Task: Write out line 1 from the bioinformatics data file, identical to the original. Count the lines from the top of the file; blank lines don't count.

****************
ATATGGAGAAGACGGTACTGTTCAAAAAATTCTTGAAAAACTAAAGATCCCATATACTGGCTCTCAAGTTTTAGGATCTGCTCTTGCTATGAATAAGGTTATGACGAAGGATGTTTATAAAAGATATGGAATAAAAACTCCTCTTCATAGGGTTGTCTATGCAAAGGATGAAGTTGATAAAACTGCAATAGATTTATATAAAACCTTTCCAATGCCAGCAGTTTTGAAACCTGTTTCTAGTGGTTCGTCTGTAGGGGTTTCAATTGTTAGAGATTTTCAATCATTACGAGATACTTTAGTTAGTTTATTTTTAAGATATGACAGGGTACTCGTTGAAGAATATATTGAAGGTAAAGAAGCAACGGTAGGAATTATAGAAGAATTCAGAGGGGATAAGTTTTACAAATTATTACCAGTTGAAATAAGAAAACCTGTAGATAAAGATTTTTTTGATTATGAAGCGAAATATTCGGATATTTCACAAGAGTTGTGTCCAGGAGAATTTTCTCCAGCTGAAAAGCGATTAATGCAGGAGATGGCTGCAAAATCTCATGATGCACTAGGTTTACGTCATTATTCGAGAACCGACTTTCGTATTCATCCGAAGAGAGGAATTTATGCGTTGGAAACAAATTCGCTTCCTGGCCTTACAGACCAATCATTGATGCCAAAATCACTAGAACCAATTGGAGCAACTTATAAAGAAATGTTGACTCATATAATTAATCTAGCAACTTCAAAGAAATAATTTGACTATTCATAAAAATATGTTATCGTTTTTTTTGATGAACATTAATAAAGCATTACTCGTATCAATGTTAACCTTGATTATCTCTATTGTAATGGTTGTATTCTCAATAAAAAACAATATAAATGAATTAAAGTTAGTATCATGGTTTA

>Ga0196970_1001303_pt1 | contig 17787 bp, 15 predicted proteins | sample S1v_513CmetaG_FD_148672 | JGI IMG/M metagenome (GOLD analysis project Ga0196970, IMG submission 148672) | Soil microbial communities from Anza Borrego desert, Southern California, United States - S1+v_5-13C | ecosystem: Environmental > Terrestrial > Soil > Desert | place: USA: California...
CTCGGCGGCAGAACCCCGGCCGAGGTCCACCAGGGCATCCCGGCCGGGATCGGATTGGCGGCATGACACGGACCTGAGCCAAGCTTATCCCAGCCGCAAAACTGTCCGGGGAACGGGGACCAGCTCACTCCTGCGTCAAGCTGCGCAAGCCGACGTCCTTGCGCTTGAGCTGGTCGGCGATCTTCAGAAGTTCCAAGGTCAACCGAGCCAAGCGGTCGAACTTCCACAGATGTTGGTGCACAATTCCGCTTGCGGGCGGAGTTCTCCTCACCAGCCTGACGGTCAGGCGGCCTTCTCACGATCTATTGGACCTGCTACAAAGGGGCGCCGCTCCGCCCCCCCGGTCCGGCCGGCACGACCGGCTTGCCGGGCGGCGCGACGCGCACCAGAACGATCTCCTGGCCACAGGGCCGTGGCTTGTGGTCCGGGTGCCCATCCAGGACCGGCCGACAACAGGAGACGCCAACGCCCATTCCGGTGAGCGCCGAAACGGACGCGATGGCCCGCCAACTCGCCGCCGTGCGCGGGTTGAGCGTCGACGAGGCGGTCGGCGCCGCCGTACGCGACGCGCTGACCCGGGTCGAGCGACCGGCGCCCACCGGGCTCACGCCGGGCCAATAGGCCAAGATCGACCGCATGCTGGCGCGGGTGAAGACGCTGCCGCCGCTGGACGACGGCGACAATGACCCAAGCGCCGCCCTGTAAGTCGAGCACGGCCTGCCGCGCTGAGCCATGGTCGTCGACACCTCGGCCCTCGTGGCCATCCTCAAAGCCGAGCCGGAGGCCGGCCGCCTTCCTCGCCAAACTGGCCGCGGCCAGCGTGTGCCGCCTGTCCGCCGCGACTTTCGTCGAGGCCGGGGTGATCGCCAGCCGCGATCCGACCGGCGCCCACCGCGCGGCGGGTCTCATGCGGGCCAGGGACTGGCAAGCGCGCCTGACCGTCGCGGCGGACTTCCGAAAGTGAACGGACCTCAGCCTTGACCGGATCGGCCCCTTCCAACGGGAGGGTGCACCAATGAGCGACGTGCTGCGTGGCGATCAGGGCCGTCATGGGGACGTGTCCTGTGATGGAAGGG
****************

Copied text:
ATATGGAGAAGACGGTACTGTTCAAAAAATTCTTGAAAAACTAAAGATCCCATATACTGGCTCTCAAGTTTTAGGATCTGCTCTTGCTATGAATAAGGTTATGACGAAGGATGTTTATAAAAGATATGGAATAAAAACTCCTCTTCATAGGGTTGTCTATGCAAAGGATGAAGTTGATAAAACTGCAATAGATTTATATAAAACCTTTCCAATGCCAGCAGTTTTGAAACCTGTTTCTAGTGGTTCGTCTGTAGGGGTTTCAATTGTTAGAGATTTTCAATCATTACGAGATACTTTAGTTAGTTTATTTTTAAGATATGACAGGGTACTCGTTGAAGAATATATTGAAGGTAAAGAAGCAACGGTAGGAATTATAGAAGAATTCAGAGGGGATAAGTTTTACAAATTATTACCAGTTGAAATAAGAAAACCTGTAGATAAAGATTTTTTTGATTATGAAGCGAAATATTCGGATATTTCACAAGAGTTGTGTCCAGGAGAATTTTCTCCAGCTGAAAAGCGATTAATGCAGGAGATGGCTGCAAAATCTCATGATGCACTAGGTTTACGTCATTATTCGAGAACCGACTTTCGTATTCATCCGAAGAGAGGAATTTATGCGTTGGAAACAAATTCGCTTCCTGGCCTTACAGACCAATCATTGATGCCAAAATCACTAGAACCAATTGGAGCAACTTATAAAGAAATGTTGACTCATATAATTAATCTAGCAACTTCAAAGAAATAATTTGACTATTCATAAAAATATGTTATCGTTTTTTTTGATGAACATTAATAAAGCATTACTCGTATCAATGTTAACCTTGATTATCTCTATTGTAATGGTTGTATTCTCAATAAAAAACAATATAAATGAATTAAAGTTAGTATCATGGTTTA